While teaching in Zurich he crossed paths with another German-Jewish scientist, about whom he wrote his impressions in a 1911 letter to Dr. Arrhenius in Stockholm:
“Among the local colleagues, besides those mentioned above, I am most interested in the associate professor at the University, the physicist A. Einstein, a still young, totally brilliant guy from whom one can learn a lot. He is also a Boltzmann student and has a wonderful talent for representing complicated things simply. What is your opinion of his kinetic papers, relativity principle and elementary quanta? Unfortunately, we are losing him, because he has been appointed professor in Prague instead of Lippich. I believe he has a great future.”
Students remembered Dr. Bredig as the epitome of the authoritarian German professor. One student wrote of “Georg the Terrible.”
A 50-page address he delivered upon his appointment as rector of the Technology Institute at Karlshule, where he spent much of his career, is testament to his command of the day’s most advanced chemistry as well as the span of attention that was expected of a university student nearly a century ago.
The speech’s last 10 pages discussed some of his liberal philosophies and revealed a signature element of his persona, his deep love of country. The lengthy address closed with the professor leading the assembled in Deutschland über Alles, the German national anthem that fell out of use after the war due to its being associated with Hitler’s plans of world conquest.
Like many German Jews of the time who shared his sincere German pride, the disenfranchisement that Dr. Bredig experienced almost immediately after the Nazis’ rise to power in 1933 would not only make his life increasingly difficult, but would challenge a major part of his identity.
Within a number of months, Dr. Bredig was forced to resign from Karlshule and had his credentials as a scientist revoked. That policy, which affected all “non-Aryans,” left Germany bereft of more than a quarter of its chemists, and similar percentages of other types of scientists, and abruptly ended Germany’s role as one of the world’s leading centers of scientific advancement.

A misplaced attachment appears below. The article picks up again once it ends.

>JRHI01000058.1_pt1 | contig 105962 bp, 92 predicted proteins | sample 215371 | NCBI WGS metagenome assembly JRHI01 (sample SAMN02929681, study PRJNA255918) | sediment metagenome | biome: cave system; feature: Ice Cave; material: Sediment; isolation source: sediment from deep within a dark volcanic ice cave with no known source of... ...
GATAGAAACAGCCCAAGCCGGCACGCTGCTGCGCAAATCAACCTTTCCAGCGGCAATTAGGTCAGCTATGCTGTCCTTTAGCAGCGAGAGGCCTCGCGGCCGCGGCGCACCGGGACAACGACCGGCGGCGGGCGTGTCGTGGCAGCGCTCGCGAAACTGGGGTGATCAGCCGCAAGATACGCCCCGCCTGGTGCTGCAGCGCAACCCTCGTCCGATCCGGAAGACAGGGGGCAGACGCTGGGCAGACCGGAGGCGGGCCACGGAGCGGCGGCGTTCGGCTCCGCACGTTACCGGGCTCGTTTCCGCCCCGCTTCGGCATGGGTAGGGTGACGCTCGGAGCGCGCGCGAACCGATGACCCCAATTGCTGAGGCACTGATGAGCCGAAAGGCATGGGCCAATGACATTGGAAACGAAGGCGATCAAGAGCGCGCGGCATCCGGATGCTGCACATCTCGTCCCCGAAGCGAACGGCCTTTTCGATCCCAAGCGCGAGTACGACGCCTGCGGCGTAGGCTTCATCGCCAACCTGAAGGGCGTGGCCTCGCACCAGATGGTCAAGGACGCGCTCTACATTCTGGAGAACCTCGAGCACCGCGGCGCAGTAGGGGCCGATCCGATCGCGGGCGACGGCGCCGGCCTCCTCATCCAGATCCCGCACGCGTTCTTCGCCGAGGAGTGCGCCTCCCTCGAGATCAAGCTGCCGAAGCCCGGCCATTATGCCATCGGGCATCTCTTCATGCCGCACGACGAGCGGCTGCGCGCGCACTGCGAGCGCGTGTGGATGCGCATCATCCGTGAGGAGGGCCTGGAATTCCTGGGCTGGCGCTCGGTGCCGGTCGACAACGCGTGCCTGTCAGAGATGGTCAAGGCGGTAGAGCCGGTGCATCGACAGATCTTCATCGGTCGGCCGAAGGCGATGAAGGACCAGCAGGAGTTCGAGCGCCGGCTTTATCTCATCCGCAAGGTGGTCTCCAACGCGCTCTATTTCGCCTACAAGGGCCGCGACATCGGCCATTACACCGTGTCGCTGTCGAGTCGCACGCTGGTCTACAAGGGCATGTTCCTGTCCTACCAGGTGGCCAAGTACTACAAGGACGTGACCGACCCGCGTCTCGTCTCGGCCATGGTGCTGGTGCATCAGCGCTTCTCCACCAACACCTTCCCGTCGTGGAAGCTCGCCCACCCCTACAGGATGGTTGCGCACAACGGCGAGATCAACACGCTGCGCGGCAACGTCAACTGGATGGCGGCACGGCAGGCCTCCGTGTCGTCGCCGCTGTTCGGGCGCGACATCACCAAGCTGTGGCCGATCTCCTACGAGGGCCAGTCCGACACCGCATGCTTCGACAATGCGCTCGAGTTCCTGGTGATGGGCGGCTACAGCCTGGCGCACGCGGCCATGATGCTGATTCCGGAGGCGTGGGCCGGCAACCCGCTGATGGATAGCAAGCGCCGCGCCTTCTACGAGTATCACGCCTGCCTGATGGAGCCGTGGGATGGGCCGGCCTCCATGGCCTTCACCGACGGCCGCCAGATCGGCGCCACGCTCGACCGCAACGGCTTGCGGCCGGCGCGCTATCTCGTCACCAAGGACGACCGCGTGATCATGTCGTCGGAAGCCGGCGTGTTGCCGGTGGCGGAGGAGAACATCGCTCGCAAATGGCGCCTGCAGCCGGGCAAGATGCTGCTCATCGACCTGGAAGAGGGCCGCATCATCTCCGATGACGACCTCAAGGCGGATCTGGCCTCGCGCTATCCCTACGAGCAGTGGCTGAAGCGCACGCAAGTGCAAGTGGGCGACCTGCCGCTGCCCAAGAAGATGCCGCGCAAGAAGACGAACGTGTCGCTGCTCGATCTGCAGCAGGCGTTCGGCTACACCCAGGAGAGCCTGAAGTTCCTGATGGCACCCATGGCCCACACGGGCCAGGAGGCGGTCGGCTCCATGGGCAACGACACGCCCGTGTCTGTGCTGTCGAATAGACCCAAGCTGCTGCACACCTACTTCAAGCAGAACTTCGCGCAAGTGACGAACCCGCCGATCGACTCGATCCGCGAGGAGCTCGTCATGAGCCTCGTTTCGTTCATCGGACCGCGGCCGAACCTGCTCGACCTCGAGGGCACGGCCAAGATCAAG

That same year, Dr. Bredig’s wife, Rosa (née Fraenkel), passed away.
The archive has a number of letters that capture the darkening of his life in this ominous period. “I am not allowed to step into the library anymore, nor my beloved public gardens,” he wrote.
As late as 1938, Dr. Bredig was still reluctant to leave Germany, hoping that the situation would somehow improve.
A comment by his friend, fellow-chemist Karl Freudenberg, summed it up as such:
“Bredig was a patriot in the very best sense. That his belief in Germany and the German people was so severely shaken was probably the hardest shock that hit him, and I can say that until the end he could not understand that he was rejected as a German by his people.”
At the opening of the archives, one of the speakers, Nobel-Prize winning chemist Roald Hoffmann, himself a Holocaust survivor, noted that this period marked “the failure of a dream” for German Jews.
On Kristallnacht, both Dr. Bredig and his son-in-law, Dr. Viktor Homburger, were arrested, together with some 500 of Karleshule’s Jewish men. Dr. Bredig, already 70 years old, was made to stand for hours in a barn, with his head against the wall, before eventually being freed. Dr. Homburger would be sent to the Dachau concentration camp, where he was held for several months before being released.
The experience was enough to make Dr. Bredig realize that he had no option but to leave Germany.
Only days afterward, he wrote to his son Max — also a chemist, who had left for America two years earlier — asking him to procure visas for the Homburgers and their three children, “and lastly for me.”
“When or whether we will overcome incredible difficulties is doubtful. Also, in today’s unbelievable crisis, [whether] our emigration will be possible at all. We are experiencing, just like the whole of Europe, very troublesome times … life nowadays is just so hard … one can do nothing else but to bear it with dignity,” he wrote in another letter.